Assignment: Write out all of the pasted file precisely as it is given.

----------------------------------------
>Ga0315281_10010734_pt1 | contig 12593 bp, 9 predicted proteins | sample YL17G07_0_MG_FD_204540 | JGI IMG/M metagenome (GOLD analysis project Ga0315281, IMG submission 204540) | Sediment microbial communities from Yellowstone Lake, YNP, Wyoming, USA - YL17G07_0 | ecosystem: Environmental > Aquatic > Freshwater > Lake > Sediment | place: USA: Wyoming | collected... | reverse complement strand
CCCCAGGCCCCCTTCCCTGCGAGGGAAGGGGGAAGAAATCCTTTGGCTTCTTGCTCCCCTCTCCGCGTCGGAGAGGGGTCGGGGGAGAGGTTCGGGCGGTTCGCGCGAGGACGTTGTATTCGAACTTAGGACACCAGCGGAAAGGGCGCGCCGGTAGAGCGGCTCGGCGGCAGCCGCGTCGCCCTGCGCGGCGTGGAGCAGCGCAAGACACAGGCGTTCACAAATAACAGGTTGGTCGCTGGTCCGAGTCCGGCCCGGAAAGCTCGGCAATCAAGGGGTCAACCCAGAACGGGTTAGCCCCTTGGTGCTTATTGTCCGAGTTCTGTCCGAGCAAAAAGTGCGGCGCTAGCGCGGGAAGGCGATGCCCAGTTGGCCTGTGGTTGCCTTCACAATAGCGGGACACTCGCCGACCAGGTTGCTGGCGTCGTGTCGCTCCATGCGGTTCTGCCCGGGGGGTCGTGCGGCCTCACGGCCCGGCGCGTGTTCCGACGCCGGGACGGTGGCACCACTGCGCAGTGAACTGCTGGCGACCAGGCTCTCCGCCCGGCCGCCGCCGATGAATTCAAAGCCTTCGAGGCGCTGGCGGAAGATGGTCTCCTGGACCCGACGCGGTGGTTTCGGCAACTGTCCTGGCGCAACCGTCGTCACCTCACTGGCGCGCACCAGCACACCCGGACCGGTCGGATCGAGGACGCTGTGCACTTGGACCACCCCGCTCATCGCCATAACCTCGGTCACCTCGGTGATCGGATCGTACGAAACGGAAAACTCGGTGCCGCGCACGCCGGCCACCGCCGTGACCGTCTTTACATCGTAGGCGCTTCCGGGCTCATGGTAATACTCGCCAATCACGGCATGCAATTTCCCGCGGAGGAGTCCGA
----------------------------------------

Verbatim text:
>Ga0315281_10010734_pt1 | contig 12593 bp, 9 predicted proteins | sample YL17G07_0_MG_FD_204540 | JGI IMG/M metagenome (GOLD analysis project Ga0315281, IMG submission 204540) | Sediment microbial communities from Yellowstone Lake, YNP, Wyoming, USA - YL17G07_0 | ecosystem: Environmental > Aquatic > Freshwater > Lake > Sediment | place: USA: Wyoming | collected... | reverse complement strand
CCCCAGGCCCCCTTCCCTGCGAGGGAAGGGGGAAGAAATCCTTTGGCTTCTTGCTCCCCTCTCCGCGTCGGAGAGGGGTCGGGGGAGAGGTTCGGGCGGTTCGCGCGAGGACGTTGTATTCGAACTTAGGACACCAGCGGAAAGGGCGCGCCGGTAGAGCGGCTCGGCGGCAGCCGCGTCGCCCTGCGCGGCGTGGAGCAGCGCAAGACACAGGCGTTCACAAATAACAGGTTGGTCGCTGGTCCGAGTCCGGCCCGGAAAGCTCGGCAATCAAGGGGTCAACCCAGAACGGGTTAGCCCCTTGGTGCTTATTGTCCGAGTTCTGTCCGAGCAAAAAGTGCGGCGCTAGCGCGGGAAGGCGATGCCCAGTTGGCCTGTGGTTGCCTTCACAATAGCGGGACACTCGCCGACCAGGTTGCTGGCGTCGTGTCGCTCCATGCGGTTCTGCCCGGGGGGTCGTGCGGCCTCACGGCCCGGCGCGTGTTCCGACGCCGGGACGGTGGCACCACTGCGCAGTGAACTGCTGGCGACCAGGCTCTCCGCCCGGCCGCCGCCGATGAATTCAAAGCCTTCGAGGCGCTGGCGGAAGATGGTCTCCTGGACCCGACGCGGTGGTTTCGGCAACTGTCCTGGCGCAACCGTCGTCACCTCACTGGCGCGCACCAGCACACCCGGACCGGTCGGATCGAGGACGCTGTGCACTTGGACCACCCCGCTCATCGCCATAACCTCGGTCACCTCGGTGATCGGATCGTACGAAACGGAAAACTCGGTGCCGCGCACGCCGGCCACCGCCGTGACCGTCTTTACATCGTAGGCGCTTCCGGGCTCATGGTAATACTCGCCAATCACGGCATGCAATTTCCCGCGGAGGAGTCCGA